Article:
The name hippo means "river horse",
and these mammals spend most of their
time in the water. They have inflated-looking bodies
that resemble barrels, supported on short,
pillarlike legs with four toes ending in
hooflike nails. The tail is short and
bristled, with flattened sides. The
belly is carried only a few inches
above the ground. The eyes are raised
on top of a flat head, the ears are
small, and the nostrils are slits high
up on the muzzle and can be closed
when the animal is submerged. The
two species, H. amphibius and C.
liberiensis (pygmy hippo)
differ greatly in size, with the former
up to 5.5 feet high and weighing seven
thousand to ten thousand pounds.
The pygmy hippo is much
smaller, with an average height of 2.5
to 3 feet, and weighing 350 to 600
Hippoes must submerge frequently because their naked skin is vulnerable to overheating and dehydration. They can stay submerged up to thirty minutes. Their skin has a brown to gray-purple coloration with pinkish creases. The pygmyhippo is black-brownto purple in color with the cheeks often tinted pink. Unlike the pygmy hippo, which is a solitary mammal dwelling in rivers and forests, H. amphibius is a huge animal that can be found in herds of up to eighty members. Seeking food, H. amphibius travels at night from the rivers for grazing, but will return before dawn to spend the day digesting and socializing in the riverbeds. During the forays fromthe water, the animals typically travel two to three miles. H. amphibius eats up to ninety pounds of grass on a nightly basis, often mowing twenty-inch-wide swaths with its muscular lips and mouth. The pygmy hippo prefers to seek food on high, dry ground and is most active between 6 p.m. and midnight. They have home ranges that may cover between one hundred and four hundred acres. Most movements are along established paths in theirhomerange, and rarely do they cross paths with others of their own species. During these forays, they seek water plants, grasses, fallen fruits and leaves. For H. amphibius, their watery homelands are partitioned into individual mating territories by mature bulls that defend defined sections. These territories can remain fixed for years. Dung showering is used to mark territories and express dominance. Other behaviors that signal threats can include water scooping, head shaking, grunting, roaring, explosive exhaling, and charging. Submission is signaled by turning tail, approaching in a crouched position, lying prone on the land, or diving and swimming away from the dominant male.
Herds usually breed between ten to fifteen hippoes. Nonbreeding males are tolerated in the territories if they do not bother the cows. Cows and calves associate in nursery herds and establish calf crГЁches, which serve as protection against predation from crocodiles, lions, and hyenas. Mating takes place during the dry season while the animals are in the water. After the birth of a calf, either on land or in the water, the cow remains with the calf for about a month before returning to the herd. Baby hippoes are able to nurse underwater until they are weaned, at around eight months of age. During mating season, the solitary pygmy hippo seeks out a receptive female who tolerates the male's presence when in heat. One to four copulations may take place over a period of two days on both land and in the water. The young are born on land or in the water and remain concealed for three to four weeks. The main predator for the pygmy hippo is the leopard. The pygmy hippoes are considered to be in jeopardy for survival because of hunting and destruction of habitat by logging.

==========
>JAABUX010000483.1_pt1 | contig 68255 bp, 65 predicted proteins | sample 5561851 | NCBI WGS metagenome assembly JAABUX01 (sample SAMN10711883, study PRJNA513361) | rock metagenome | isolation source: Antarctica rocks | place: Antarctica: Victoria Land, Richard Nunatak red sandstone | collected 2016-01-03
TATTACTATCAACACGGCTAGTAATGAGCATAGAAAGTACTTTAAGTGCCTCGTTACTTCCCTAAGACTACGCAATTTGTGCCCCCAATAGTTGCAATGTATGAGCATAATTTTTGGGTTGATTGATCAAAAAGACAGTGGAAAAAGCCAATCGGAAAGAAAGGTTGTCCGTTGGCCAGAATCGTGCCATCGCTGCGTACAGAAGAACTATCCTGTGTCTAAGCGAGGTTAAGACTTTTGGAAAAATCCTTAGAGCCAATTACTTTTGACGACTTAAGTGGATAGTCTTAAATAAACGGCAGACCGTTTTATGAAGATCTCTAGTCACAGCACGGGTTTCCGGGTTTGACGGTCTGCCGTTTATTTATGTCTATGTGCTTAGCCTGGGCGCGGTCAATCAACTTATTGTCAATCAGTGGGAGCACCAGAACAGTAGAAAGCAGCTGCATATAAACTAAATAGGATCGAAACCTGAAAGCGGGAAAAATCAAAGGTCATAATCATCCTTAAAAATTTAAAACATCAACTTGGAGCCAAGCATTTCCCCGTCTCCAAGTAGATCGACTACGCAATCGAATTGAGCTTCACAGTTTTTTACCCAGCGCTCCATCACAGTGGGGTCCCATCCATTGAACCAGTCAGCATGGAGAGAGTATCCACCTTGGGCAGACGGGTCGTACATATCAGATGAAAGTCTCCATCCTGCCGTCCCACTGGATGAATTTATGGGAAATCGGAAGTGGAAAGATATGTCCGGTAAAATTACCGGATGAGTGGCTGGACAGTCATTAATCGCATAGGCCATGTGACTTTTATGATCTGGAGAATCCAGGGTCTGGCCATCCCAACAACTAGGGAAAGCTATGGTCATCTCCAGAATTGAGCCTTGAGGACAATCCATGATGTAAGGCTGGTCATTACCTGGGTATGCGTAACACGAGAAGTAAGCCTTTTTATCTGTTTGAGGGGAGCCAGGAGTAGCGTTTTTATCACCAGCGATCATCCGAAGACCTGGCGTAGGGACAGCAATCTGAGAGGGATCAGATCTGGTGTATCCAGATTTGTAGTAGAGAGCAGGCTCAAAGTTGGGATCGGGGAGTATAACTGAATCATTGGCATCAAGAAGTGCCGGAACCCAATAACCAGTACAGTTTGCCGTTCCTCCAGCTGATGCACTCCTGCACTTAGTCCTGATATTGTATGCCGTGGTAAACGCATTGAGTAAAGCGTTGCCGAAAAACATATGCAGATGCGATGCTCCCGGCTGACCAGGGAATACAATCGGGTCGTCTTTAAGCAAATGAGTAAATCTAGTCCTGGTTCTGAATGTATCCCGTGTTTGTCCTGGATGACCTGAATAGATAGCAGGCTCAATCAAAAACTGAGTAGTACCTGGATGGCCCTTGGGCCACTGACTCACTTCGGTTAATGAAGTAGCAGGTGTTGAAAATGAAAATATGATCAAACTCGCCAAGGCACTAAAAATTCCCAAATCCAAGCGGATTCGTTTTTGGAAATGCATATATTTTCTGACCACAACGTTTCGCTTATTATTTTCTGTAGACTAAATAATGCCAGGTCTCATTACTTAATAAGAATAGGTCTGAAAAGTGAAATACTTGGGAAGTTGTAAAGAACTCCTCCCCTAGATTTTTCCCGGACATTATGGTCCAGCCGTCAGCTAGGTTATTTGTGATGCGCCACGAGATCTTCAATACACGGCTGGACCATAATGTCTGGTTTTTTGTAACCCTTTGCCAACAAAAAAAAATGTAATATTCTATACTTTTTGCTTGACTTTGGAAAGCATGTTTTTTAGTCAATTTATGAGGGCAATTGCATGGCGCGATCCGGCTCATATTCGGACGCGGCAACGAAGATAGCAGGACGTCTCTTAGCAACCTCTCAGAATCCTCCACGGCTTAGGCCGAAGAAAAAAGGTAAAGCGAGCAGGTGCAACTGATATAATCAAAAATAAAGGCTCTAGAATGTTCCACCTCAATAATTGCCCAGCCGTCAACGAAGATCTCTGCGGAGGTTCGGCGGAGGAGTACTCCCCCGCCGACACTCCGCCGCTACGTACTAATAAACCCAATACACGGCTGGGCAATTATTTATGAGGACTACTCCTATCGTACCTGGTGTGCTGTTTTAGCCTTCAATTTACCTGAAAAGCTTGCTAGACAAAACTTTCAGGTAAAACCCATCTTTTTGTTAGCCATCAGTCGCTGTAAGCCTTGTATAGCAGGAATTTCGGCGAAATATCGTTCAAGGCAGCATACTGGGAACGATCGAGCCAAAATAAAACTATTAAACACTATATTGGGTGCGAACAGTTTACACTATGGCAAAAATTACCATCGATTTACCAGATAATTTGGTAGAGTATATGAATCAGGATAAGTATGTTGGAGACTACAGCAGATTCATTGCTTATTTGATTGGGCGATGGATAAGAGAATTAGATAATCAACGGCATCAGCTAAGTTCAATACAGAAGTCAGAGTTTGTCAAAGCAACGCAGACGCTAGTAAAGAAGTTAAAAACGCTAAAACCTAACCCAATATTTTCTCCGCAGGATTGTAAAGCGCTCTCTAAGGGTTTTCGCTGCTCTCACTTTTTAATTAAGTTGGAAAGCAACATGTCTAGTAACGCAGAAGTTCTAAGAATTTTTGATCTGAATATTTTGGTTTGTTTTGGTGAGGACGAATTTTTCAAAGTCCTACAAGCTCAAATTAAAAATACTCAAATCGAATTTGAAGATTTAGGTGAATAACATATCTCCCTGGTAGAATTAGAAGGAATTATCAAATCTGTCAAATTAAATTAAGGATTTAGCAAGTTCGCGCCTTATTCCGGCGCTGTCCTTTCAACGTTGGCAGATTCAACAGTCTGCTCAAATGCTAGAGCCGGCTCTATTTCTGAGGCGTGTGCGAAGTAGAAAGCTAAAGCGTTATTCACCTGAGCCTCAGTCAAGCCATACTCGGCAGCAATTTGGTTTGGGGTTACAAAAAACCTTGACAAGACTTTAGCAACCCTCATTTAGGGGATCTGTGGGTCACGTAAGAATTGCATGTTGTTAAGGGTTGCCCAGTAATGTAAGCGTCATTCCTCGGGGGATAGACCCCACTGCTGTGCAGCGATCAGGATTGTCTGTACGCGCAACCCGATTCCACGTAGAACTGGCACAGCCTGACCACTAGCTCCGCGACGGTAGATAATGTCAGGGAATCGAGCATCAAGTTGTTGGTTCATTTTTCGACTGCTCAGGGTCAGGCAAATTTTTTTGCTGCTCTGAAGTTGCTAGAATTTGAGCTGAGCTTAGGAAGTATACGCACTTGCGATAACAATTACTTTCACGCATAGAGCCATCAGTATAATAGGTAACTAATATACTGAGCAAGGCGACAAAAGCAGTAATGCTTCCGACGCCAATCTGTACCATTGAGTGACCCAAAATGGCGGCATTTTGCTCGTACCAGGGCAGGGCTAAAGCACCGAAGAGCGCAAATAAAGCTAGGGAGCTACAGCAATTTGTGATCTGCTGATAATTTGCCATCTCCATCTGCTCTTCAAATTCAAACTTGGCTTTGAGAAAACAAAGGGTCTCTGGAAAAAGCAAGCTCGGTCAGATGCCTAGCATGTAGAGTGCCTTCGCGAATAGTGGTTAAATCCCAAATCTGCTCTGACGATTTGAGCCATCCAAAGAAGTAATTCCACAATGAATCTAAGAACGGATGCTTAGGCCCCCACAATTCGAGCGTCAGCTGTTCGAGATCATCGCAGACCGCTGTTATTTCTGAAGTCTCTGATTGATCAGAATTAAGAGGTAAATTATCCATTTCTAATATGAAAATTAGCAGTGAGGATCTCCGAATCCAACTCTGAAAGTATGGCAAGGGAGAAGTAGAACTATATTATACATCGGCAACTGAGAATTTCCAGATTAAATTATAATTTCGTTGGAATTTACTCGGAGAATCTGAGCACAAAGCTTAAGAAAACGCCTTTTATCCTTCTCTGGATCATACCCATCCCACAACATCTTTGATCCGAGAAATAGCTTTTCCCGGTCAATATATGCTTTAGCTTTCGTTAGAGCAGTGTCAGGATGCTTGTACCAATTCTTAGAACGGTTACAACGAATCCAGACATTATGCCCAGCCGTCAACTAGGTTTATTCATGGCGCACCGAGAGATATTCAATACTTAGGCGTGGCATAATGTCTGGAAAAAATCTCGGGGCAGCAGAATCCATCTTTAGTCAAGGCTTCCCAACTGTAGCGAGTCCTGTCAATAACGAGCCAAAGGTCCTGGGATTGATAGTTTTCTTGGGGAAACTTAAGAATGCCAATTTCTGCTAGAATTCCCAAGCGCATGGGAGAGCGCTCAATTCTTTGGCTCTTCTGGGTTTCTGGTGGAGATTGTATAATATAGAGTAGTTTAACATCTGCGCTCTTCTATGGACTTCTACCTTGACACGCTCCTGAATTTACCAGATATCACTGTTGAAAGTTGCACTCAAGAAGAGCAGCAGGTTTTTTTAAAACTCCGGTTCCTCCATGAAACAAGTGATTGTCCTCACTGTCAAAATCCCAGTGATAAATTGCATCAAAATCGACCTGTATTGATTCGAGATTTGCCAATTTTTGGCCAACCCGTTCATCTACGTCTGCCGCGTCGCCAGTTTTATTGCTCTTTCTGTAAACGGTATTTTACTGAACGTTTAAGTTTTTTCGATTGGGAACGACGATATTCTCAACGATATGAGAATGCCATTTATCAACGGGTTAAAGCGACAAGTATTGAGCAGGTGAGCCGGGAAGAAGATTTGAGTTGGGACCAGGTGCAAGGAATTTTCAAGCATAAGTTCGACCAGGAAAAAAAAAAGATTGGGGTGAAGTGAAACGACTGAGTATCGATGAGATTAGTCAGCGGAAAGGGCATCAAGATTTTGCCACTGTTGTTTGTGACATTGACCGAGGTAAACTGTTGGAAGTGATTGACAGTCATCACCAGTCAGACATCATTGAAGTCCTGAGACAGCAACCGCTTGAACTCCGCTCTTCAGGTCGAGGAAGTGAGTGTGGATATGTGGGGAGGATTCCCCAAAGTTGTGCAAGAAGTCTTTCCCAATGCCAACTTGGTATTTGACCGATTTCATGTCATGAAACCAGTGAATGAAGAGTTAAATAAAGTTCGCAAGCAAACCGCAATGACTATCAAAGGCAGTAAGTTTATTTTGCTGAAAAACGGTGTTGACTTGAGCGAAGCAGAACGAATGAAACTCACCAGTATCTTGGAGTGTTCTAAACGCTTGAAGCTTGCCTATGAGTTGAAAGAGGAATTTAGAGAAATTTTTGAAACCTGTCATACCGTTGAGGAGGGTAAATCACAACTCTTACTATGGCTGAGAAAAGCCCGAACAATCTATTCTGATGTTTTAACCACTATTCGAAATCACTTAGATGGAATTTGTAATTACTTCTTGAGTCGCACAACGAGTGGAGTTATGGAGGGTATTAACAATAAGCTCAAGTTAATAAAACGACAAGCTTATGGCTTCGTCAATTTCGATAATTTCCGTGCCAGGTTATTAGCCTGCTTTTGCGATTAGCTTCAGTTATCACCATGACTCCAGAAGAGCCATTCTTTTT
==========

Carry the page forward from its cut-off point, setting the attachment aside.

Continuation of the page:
Genus and species: Hippo amphibius (hippo), Choeropsis liberiensis (pygmy hippo) Geographical location: Although once numerous in the rivers throughout Africa, H. amphibius can now be found only south of Khartoum and north of the Zambezi River; the pygmy hippo is found in West African lowland rain forests
Habitat: Hippoes live in short grasslands, rivers, and lakes; pygmy hippoes live in lowland forests and swamps
Gestational period: Eight months for hippoes, seven months for pygmy hippoes
Life span:Upto forty-two years in the wild, past fifty in captivity Special anatomy: The genera differ greatly in size, but both have a broad snout, a very large mouth, a short round body, and short stocky legs; the smooth, hairless skin is covered with special pores that secrete a pinkish substance known as blood sweat, which is protective when in the water or dry land; large canine teeth enlarge into tusks that grow continually; the stomach is three-chambered but is nonruminating; hippoes appear to have good eyesight, hearing, and smell
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